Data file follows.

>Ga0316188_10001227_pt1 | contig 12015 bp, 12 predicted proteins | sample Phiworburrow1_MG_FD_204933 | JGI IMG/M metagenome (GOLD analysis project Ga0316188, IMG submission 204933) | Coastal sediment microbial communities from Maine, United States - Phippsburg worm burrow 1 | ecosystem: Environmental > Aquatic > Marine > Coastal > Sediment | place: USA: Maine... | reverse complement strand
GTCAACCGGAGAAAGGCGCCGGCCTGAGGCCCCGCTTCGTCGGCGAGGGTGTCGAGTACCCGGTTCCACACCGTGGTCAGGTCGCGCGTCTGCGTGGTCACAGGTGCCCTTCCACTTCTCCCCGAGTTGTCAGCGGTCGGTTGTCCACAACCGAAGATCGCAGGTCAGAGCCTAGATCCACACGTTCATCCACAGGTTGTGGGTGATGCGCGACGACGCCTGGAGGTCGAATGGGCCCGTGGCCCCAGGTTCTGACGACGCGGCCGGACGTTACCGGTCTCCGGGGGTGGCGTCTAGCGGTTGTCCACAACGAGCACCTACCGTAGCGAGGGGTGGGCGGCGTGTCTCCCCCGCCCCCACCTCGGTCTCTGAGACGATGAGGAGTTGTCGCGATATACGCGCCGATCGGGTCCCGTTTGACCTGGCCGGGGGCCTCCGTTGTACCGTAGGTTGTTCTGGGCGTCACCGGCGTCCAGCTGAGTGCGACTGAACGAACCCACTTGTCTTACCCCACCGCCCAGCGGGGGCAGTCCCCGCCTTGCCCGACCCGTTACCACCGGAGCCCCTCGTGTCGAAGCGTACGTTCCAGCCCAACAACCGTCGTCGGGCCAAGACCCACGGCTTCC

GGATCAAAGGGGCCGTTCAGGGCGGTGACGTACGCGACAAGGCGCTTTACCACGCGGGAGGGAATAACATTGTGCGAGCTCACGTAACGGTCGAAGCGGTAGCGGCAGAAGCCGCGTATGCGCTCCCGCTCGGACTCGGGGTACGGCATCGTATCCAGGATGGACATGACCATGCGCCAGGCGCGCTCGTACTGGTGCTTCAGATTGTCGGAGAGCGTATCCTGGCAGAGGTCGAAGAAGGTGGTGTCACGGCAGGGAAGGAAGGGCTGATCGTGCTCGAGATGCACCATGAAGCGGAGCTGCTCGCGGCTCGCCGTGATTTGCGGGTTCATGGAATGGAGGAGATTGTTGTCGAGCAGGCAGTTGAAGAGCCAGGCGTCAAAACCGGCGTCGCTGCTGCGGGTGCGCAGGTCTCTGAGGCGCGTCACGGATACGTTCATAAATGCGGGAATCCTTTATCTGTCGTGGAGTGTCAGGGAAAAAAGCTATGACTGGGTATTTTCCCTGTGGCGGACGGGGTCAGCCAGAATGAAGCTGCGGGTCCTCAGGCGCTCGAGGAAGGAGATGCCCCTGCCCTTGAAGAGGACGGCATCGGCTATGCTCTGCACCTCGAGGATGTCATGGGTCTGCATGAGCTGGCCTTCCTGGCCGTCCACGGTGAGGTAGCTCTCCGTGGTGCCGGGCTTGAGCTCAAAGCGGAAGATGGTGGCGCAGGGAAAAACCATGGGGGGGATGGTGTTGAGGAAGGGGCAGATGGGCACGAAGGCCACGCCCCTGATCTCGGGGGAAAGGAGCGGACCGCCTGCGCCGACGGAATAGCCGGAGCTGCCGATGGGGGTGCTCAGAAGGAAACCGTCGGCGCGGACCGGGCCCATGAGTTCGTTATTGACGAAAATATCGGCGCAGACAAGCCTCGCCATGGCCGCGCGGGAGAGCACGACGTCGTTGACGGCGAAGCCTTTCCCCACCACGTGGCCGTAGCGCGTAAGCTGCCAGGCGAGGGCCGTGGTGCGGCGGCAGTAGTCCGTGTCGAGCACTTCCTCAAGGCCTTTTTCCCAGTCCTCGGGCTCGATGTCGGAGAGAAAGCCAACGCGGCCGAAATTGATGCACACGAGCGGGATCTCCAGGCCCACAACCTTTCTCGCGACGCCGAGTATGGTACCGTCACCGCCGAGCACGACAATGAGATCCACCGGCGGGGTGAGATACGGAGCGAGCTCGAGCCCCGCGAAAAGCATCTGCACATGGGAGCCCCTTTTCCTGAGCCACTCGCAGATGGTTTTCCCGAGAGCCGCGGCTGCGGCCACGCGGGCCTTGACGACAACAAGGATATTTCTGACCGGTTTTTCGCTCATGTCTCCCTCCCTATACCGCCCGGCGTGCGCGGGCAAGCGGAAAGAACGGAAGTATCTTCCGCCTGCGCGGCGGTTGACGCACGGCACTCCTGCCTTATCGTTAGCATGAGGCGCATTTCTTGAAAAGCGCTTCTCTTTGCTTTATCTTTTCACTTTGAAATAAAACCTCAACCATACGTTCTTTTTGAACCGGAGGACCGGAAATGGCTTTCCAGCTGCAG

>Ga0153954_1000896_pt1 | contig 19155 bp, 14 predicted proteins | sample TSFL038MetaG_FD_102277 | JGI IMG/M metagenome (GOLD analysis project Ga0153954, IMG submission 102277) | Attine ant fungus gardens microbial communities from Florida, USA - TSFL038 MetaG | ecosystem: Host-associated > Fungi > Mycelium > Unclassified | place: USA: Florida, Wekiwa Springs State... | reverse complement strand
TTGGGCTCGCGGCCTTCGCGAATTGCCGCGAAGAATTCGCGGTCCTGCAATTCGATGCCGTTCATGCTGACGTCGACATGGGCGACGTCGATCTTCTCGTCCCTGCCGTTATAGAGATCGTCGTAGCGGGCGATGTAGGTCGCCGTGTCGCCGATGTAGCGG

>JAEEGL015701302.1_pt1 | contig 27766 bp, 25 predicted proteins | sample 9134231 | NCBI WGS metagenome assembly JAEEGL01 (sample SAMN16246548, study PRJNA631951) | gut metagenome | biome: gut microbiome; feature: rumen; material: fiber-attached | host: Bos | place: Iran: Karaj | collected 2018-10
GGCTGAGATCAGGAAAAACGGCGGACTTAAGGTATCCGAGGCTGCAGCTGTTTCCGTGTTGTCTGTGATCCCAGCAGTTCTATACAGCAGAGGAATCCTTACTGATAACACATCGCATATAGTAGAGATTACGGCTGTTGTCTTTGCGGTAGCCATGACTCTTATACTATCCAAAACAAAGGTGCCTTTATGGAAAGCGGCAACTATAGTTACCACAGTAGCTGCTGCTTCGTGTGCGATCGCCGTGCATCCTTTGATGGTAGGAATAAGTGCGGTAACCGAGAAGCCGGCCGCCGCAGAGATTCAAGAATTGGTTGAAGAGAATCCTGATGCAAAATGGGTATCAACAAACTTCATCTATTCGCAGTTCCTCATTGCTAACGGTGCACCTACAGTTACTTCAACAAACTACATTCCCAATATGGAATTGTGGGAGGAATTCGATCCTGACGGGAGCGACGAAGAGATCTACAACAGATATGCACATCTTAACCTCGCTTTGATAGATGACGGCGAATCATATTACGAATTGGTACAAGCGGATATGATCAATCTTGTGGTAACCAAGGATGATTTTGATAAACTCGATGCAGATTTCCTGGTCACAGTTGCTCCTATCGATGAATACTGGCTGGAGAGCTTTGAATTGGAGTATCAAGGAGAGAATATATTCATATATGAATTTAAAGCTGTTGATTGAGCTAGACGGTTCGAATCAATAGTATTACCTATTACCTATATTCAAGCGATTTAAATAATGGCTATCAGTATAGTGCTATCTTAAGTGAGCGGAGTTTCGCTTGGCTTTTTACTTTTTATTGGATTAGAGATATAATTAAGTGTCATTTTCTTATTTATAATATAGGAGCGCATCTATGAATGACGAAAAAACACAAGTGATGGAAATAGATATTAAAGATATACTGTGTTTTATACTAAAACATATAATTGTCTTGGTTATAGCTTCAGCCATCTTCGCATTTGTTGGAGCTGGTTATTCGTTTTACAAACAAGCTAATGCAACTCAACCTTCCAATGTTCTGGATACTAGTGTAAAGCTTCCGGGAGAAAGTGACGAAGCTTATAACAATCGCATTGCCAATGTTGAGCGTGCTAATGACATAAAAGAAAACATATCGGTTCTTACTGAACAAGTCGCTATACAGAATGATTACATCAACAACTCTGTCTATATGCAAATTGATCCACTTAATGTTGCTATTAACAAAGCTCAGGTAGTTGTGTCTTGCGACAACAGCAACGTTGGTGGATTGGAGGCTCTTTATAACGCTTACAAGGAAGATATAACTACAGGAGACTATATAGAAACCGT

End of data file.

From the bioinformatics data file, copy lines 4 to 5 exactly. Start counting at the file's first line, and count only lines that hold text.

>Ga0153954_1000896_pt1 | contig 19155 bp, 14 predicted proteins | sample TSFL038MetaG_FD_102277 | JGI IMG/M metagenome (GOLD analysis project Ga0153954, IMG submission 102277) | Attine ant fungus gardens microbial communities from Florida, USA - TSFL038 MetaG | ecosystem: Host-associated > Fungi > Mycelium > Unclassified | place: USA: Florida, Wekiwa Springs State... | reverse complement strand
TTGGGCTCGCGGCCTTCGCGAATTGCCGCGAAGAATTCGCGGTCCTGCAATTCGATGCCGTTCATGCTGACGTCGACATGGGCGACGTCGATCTTCTCGTCCCTGCCGTTATAGAGATCGTCGTAGCGGGCGATGTAGGTCGCCGTGTCGCCGATGTAGCGG